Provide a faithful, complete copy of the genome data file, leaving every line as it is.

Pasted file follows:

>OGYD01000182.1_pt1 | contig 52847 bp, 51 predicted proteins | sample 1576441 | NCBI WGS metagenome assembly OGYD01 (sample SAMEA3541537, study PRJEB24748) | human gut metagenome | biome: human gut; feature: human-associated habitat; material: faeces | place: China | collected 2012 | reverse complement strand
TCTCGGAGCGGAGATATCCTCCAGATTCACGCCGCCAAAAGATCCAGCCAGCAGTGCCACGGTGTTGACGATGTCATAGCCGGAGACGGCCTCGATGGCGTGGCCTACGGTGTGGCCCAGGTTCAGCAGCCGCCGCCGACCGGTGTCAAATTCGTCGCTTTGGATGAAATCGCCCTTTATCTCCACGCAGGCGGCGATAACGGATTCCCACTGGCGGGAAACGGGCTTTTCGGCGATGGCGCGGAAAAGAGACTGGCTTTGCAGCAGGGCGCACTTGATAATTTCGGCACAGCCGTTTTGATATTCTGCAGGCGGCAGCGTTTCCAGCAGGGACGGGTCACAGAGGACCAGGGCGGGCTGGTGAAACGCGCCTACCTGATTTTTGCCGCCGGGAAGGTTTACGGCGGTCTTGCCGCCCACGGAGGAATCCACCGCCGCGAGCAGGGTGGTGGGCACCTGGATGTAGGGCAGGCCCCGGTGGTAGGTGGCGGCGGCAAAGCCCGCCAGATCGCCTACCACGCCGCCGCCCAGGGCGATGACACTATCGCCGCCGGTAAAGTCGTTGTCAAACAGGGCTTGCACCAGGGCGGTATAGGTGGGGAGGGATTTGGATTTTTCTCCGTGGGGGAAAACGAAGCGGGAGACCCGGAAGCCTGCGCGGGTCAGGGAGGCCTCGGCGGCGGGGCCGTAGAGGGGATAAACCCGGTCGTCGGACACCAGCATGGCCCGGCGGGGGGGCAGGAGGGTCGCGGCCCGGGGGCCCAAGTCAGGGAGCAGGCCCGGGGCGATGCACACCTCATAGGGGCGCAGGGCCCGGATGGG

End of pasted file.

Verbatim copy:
>OGYD01000182.1_pt1 | contig 52847 bp, 51 predicted proteins | sample 1576441 | NCBI WGS metagenome assembly OGYD01 (sample SAMEA3541537, study PRJEB24748) | human gut metagenome | biome: human gut; feature: human-associated habitat; material: faeces | place: China | collected 2012 | reverse complement strand
TCTCGGAGCGGAGATATCCTCCAGATTCACGCCGCCAAAAGATCCAGCCAGCAGTGCCACGGTGTTGACGATGTCATAGCCGGAGACGGCCTCGATGGCGTGGCCTACGGTGTGGCCCAGGTTCAGCAGCCGCCGCCGACCGGTGTCAAATTCGTCGCTTTGGATGAAATCGCCCTTTATCTCCACGCAGGCGGCGATAACGGATTCCCACTGGCGGGAAACGGGCTTTTCGGCGATGGCGCGGAAAAGAGACTGGCTTTGCAGCAGGGCGCACTTGATAATTTCGGCACAGCCGTTTTGATATTCTGCAGGCGGCAGCGTTTCCAGCAGGGACGGGTCACAGAGGACCAGGGCGGGCTGGTGAAACGCGCCTACCTGATTTTTGCCGCCGGGAAGGTTTACGGCGGTCTTGCCGCCCACGGAGGAATCCACCGCCGCGAGCAGGGTGGTGGGCACCTGGATGTAGGGCAGGCCCCGGTGGTAGGTGGCGGCGGCAAAGCCCGCCAGATCGCCTACCACGCCGCCGCCCAGGGCGATGACACTATCGCCGCCGGTAAAGTCGTTGTCAAACAGGGCTTGCACCAGGGCGGTATAGGTGGGGAGGGATTTGGATTTTTCTCCGTGGGGGAAAACGAAGCGGGAGACCCGGAAGCCTGCGCGGGTCAGGGAGGCCTCGGCGGCGGGGCCGTAGAGGGGATAAACCCGGTCGTCGGACACCAGCATGGCCCGGCGGGGGGGCAGGAGGGTCGCGGCCCGGGGGCCCAAGTCAGGGAGCAGGCCCGGGGCGATGCACACCTCATAGGGGCGCAGGGCCCGGATGGG